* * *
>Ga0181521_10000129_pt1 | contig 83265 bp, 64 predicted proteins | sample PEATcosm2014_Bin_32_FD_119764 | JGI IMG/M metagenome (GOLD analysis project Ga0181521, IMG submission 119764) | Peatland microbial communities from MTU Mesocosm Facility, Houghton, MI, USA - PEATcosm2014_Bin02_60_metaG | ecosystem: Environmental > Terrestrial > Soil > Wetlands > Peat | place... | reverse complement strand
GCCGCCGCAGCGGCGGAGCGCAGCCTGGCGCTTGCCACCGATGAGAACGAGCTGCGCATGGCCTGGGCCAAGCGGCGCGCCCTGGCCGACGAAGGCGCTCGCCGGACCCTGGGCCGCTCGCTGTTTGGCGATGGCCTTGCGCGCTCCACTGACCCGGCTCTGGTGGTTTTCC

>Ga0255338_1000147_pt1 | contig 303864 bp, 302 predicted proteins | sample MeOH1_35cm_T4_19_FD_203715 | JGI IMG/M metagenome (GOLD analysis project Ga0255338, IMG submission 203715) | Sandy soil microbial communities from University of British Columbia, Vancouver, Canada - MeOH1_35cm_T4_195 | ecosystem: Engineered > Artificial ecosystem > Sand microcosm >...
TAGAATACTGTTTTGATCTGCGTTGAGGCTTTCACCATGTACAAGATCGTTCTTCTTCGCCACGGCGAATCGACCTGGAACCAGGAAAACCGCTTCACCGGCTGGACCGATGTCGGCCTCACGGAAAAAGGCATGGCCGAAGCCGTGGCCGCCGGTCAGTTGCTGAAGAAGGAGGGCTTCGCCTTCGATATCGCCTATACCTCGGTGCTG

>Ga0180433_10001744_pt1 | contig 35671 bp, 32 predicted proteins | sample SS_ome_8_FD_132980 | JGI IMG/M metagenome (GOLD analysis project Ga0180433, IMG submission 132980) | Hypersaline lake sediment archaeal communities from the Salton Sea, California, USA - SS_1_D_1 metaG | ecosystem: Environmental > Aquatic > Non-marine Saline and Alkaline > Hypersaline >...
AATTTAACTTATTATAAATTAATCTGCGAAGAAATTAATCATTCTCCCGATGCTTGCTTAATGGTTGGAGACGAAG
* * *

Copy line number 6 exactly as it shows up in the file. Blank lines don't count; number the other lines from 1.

AATTTAACTTATTATAAATTAATCTGCGAAGAAATTAATCATTCTCCCGATGCTTGCTTAATGGTTGGAGACGAAG